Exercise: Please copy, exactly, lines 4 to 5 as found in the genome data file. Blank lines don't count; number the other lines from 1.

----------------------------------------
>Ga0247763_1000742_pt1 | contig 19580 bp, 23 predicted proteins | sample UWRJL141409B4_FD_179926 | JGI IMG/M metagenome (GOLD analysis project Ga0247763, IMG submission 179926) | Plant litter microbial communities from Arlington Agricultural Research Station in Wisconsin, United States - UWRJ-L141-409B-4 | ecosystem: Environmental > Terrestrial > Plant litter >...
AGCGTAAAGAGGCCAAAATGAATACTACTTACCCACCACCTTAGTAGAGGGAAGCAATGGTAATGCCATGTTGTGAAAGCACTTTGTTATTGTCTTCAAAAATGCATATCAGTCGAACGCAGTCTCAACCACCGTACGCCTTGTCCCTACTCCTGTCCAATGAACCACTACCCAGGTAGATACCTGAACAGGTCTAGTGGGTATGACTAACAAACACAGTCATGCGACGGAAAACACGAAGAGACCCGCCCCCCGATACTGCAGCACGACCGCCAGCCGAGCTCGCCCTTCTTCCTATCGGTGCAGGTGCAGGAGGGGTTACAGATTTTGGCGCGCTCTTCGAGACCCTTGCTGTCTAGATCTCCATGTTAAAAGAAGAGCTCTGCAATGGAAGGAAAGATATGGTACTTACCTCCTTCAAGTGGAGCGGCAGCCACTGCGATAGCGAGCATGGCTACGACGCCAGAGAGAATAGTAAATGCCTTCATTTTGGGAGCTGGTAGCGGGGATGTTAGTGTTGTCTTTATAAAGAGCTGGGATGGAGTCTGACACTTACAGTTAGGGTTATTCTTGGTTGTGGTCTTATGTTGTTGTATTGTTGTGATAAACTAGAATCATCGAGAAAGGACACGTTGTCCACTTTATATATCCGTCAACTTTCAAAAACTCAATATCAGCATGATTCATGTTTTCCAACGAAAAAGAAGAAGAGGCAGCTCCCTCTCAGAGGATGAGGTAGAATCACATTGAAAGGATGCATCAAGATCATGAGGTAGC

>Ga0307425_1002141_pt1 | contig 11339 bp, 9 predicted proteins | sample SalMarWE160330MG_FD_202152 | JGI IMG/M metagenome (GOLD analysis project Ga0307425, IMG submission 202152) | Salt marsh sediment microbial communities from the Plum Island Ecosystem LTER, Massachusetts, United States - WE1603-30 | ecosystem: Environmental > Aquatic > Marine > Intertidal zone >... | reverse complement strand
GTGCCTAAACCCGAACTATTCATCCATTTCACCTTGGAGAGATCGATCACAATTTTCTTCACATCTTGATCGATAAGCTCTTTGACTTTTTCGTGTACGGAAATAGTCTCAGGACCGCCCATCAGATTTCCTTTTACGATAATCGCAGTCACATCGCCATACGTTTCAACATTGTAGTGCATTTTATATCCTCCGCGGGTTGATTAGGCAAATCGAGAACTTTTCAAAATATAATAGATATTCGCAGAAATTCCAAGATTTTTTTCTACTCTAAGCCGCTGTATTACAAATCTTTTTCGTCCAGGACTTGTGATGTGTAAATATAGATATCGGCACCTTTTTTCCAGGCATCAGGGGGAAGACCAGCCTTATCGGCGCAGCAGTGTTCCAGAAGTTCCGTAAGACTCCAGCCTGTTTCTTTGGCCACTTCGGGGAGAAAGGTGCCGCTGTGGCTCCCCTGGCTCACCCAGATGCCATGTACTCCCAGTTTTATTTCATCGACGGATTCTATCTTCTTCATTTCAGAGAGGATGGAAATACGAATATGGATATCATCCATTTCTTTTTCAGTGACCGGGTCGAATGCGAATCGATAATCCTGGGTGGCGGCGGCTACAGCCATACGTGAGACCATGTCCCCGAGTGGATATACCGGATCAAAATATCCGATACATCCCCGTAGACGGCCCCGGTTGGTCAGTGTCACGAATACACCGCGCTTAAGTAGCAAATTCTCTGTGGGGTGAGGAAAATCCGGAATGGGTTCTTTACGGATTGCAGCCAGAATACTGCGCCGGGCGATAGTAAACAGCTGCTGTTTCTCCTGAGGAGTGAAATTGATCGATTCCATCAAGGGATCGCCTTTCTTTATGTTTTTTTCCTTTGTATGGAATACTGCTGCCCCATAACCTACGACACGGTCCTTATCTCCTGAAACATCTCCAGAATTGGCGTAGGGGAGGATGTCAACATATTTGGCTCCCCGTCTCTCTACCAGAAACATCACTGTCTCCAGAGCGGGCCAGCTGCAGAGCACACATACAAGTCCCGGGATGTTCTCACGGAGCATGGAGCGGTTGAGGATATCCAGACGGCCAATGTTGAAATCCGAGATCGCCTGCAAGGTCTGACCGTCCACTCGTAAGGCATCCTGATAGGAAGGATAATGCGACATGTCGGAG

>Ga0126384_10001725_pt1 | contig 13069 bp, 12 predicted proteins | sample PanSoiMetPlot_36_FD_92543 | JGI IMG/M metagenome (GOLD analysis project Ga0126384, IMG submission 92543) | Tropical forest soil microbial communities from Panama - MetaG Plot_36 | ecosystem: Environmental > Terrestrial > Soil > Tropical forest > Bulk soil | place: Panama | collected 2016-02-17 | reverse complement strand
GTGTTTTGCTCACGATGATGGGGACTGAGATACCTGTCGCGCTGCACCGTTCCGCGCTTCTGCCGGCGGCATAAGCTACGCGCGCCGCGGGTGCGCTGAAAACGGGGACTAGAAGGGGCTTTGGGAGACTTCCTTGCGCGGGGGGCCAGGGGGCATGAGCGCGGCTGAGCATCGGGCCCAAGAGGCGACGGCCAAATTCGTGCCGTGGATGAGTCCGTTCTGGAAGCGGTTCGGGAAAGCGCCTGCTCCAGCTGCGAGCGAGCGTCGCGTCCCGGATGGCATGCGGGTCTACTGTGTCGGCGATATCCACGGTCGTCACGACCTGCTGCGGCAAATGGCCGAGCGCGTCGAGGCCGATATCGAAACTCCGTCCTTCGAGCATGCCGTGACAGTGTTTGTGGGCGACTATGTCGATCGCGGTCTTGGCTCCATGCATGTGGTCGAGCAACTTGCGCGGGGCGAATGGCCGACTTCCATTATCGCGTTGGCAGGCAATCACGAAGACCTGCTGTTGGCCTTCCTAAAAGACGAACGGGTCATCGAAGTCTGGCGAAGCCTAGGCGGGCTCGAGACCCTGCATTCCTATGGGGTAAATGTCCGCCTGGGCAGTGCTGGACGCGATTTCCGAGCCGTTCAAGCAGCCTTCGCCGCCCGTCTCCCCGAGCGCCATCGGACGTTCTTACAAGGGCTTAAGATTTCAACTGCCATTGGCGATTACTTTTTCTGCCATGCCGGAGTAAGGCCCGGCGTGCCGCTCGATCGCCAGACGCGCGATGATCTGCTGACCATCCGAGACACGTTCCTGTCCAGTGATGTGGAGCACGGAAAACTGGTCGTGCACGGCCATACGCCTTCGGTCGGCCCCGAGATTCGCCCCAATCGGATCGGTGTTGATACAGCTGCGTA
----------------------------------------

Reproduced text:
GTGCCTAAACCCGAACTATTCATCCATTTCACCTTGGAGAGATCGATCACAATTTTCTTCACATCTTGATCGATAAGCTCTTTGACTTTTTCGTGTACGGAAATAGTCTCAGGACCGCCCATCAGATTTCCTTTTACGATAATCGCAGTCACATCGCCATACGTTTCAACATTGTAGTGCATTTTATATCCTCCGCGGGTTGATTAGGCAAATCGAGAACTTTTCAAAATATAATAGATATTCGCAGAAATTCCAAGATTTTTTTCTACTCTAAGCCGCTGTATTACAAATCTTTTTCGTCCAGGACTTGTGATGTGTAAATATAGATATCGGCACCTTTTTTCCAGGCATCAGGGGGAAGACCAGCCTTATCGGCGCAGCAGTGTTCCAGAAGTTCCGTAAGACTCCAGCCTGTTTCTTTGGCCACTTCGGGGAGAAAGGTGCCGCTGTGGCTCCCCTGGCTCACCCAGATGCCATGTACTCCCAGTTTTATTTCATCGACGGATTCTATCTTCTTCATTTCAGAGAGGATGGAAATACGAATATGGATATCATCCATTTCTTTTTCAGTGACCGGGTCGAATGCGAATCGATAATCCTGGGTGGCGGCGGCTACAGCCATACGTGAGACCATGTCCCCGAGTGGATATACCGGATCAAAATATCCGATACATCCCCGTAGACGGCCCCGGTTGGTCAGTGTCACGAATACACCGCGCTTAAGTAGCAAATTCTCTGTGGGGTGAGGAAAATCCGGAATGGGTTCTTTACGGATTGCAGCCAGAATACTGCGCCGGGCGATAGTAAACAGCTGCTGTTTCTCCTGAGGAGTGAAATTGATCGATTCCATCAAGGGATCGCCTTTCTTTATGTTTTTTTCCTTTGTATGGAATACTGCTGCCCCATAACCTACGACACGGTCCTTATCTCCTGAAACATCTCCAGAATTGGCGTAGGGGAGGATGTCAACATATTTGGCTCCCCGTCTCTCTACCAGAAACATCACTGTCTCCAGAGCGGGCCAGCTGCAGAGCACACATACAAGTCCCGGGATGTTCTCACGGAGCATGGAGCGGTTGAGGATATCCAGACGGCCAATGTTGAAATCCGAGATCGCCTGCAAGGTCTGACCGTCCACTCGTAAGGCATCCTGATAGGAAGGATAATGCGACATGTCGGAG

>Ga0126384_10001725_pt1 | contig 13069 bp, 12 predicted proteins | sample PanSoiMetPlot_36_FD_92543 | JGI IMG/M metagenome (GOLD analysis project Ga0126384, IMG submission 92543) | Tropical forest soil microbial communities from Panama - MetaG Plot_36 | ecosystem: Environmental > Terrestrial > Soil > Tropical forest > Bulk soil | place: Panama | collected 2016-02-17 | reverse complement strand